nachricht New measure for the wellbeing of populations could replace Human Development Index
07.11.2018 | International Institute for Applied Systems Analysis (IIASA)

nachricht Because not only arguments count
30.10.2018 | Max-Planck-Institut für Mathematik in den Naturwissenschaften (MPIMIS)

All articles from Social Sciences >>>

The most recent press releases about innovation >>>

Die letzten 5 Focus-News des innovations-reports im Überblick:

Im Focus: The taming of the light screw

DESY and MPSD scientists create high-order harmonics from solids with controlled polarization states, taking advantage of both crystal symmetry and attosecond electronic dynamics. The newly demonstrated technique might find intriguing applications in petahertz electronics and for spectroscopic studies of novel quantum materials.

The nonlinear process of high-order harmonic generation (HHG) in gases is one of the cornerstones of attosecond science (an attosecond is a billionth of a...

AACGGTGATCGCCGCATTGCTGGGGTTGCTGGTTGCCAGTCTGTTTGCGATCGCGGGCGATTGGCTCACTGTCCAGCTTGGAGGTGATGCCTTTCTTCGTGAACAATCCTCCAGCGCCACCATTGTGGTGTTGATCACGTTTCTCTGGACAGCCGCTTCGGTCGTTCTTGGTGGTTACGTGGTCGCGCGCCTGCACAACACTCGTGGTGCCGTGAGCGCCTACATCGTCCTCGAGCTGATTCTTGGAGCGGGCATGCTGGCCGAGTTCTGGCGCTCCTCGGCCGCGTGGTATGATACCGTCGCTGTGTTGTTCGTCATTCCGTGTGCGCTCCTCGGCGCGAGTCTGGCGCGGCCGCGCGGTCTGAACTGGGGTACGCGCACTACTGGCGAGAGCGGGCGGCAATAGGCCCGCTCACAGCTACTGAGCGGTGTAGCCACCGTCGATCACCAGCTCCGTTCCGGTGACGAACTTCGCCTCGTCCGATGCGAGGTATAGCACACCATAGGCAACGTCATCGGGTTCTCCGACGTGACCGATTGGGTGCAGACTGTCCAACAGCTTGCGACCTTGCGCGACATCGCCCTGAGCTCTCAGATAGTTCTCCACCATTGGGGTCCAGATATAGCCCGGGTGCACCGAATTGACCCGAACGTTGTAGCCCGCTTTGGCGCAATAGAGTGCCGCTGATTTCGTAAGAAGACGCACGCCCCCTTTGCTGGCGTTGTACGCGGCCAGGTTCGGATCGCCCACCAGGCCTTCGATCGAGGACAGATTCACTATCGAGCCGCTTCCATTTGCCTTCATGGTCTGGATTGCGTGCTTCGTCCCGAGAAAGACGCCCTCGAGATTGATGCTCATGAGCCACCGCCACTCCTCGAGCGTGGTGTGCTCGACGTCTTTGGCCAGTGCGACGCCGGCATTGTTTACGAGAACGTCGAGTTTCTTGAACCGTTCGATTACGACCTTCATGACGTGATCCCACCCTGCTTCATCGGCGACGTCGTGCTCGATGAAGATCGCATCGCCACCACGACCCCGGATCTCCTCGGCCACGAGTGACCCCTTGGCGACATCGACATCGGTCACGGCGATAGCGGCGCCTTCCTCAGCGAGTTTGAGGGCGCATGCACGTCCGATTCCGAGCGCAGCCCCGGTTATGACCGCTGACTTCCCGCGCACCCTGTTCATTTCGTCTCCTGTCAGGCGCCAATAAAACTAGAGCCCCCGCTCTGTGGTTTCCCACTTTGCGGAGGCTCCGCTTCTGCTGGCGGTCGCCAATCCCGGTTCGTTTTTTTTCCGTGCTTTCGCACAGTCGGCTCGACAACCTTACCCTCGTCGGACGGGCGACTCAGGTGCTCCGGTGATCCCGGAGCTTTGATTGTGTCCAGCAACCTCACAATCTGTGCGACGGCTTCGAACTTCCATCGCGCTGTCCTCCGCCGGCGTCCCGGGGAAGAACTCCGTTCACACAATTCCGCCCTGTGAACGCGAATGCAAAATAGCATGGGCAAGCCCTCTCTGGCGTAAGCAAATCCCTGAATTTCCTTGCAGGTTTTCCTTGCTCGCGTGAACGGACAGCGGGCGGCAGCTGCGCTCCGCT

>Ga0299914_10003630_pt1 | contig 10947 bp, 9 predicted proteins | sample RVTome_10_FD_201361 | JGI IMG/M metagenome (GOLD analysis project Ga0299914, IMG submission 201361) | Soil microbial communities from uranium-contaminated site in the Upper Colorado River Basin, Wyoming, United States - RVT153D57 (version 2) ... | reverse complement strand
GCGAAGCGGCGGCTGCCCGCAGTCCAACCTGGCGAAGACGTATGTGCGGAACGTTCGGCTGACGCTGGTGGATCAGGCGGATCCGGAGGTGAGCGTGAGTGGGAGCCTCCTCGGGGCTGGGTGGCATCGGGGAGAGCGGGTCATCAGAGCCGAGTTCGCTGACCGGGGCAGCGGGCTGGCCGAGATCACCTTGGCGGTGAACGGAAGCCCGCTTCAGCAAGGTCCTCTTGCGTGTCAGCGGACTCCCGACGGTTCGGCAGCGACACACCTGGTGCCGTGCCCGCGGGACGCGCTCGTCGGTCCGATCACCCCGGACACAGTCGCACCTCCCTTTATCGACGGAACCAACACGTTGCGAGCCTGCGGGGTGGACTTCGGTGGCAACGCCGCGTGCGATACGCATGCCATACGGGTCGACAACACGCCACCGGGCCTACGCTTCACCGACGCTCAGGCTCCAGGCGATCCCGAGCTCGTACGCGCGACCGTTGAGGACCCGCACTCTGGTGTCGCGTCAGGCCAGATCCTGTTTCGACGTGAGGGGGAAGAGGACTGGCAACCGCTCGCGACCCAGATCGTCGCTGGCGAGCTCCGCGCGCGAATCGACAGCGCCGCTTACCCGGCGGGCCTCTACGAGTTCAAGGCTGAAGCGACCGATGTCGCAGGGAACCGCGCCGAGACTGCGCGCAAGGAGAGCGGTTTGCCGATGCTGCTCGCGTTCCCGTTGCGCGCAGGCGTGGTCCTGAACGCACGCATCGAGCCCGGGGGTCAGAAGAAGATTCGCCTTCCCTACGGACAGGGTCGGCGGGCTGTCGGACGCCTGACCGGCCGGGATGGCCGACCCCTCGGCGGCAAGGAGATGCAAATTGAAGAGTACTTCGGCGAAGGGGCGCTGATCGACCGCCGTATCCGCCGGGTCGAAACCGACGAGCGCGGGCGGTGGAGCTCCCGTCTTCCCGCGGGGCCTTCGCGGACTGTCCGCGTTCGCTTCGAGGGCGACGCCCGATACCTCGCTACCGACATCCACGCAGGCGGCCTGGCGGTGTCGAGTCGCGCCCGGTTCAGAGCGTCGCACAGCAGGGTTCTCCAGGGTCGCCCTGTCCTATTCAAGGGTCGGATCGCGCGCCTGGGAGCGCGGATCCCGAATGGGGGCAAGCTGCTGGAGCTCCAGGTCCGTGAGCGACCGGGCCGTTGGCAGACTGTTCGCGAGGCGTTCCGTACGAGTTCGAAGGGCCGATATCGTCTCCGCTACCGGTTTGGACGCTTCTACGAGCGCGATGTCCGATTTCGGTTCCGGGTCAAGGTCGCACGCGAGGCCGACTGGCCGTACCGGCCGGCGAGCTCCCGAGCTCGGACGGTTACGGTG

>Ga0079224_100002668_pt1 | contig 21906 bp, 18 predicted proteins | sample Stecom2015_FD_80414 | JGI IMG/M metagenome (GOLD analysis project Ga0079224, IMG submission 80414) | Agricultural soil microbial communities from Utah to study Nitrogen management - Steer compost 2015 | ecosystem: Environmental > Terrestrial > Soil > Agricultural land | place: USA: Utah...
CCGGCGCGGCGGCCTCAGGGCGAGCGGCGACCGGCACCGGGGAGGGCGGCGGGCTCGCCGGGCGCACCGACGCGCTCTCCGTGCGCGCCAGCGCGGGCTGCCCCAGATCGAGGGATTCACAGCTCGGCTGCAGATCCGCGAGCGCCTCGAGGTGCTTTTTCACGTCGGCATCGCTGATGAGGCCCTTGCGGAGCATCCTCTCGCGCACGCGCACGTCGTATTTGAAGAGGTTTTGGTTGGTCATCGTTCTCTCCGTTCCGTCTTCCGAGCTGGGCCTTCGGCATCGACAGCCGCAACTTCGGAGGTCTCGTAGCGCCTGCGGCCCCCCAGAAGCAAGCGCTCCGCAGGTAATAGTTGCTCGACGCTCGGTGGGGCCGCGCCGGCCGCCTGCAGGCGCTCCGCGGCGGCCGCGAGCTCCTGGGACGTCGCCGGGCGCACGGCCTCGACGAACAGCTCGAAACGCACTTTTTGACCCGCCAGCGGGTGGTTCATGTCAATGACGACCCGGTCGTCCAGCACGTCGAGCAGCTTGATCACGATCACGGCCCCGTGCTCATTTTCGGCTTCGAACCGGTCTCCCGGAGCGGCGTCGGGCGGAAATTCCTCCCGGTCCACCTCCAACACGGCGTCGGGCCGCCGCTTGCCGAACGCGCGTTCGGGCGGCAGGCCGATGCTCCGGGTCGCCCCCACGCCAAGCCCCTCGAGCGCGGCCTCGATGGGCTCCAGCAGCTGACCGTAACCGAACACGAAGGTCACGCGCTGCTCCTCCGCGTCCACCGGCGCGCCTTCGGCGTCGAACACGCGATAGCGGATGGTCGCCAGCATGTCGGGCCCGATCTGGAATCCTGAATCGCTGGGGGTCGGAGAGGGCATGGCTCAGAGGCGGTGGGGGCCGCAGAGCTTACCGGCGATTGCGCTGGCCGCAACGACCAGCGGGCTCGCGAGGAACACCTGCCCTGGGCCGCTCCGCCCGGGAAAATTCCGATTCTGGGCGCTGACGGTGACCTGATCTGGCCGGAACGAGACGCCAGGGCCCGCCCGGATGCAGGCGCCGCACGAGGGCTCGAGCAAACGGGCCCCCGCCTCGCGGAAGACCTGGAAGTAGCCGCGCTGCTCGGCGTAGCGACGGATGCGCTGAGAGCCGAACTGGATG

Im Focus: Magnetic micro-boats

Nano- and microtechnology are promising candidates not only for medical applications such as drug delivery but also for the creation of little robots or flexible integrated sensors. Scientists from the Max Planck Institute for Polymer Research (MPI-P) have created magnetic microparticles, with a newly developed method, that could pave the way for building micro-motors or guiding drugs in the human body to a target, like a tumor. The preparation of such structures as well as their remote-control can be regulated using magnetic fields and therefore can find application in an array of domains.

The magnetic properties of a material control how this material responds to the presence of a magnetic field. Iron oxide is the main component of rust but also...

Im Focus: Self-healing coating made of corn starch makes small scratches disappear through heat

Due to the special arrangement of its molecules, a new coating made of corn starch is able to repair small scratches by itself through heat: The cross-linking via ring-shaped molecules makes the material mobile, so that it compensates for the scratches and these disappear again.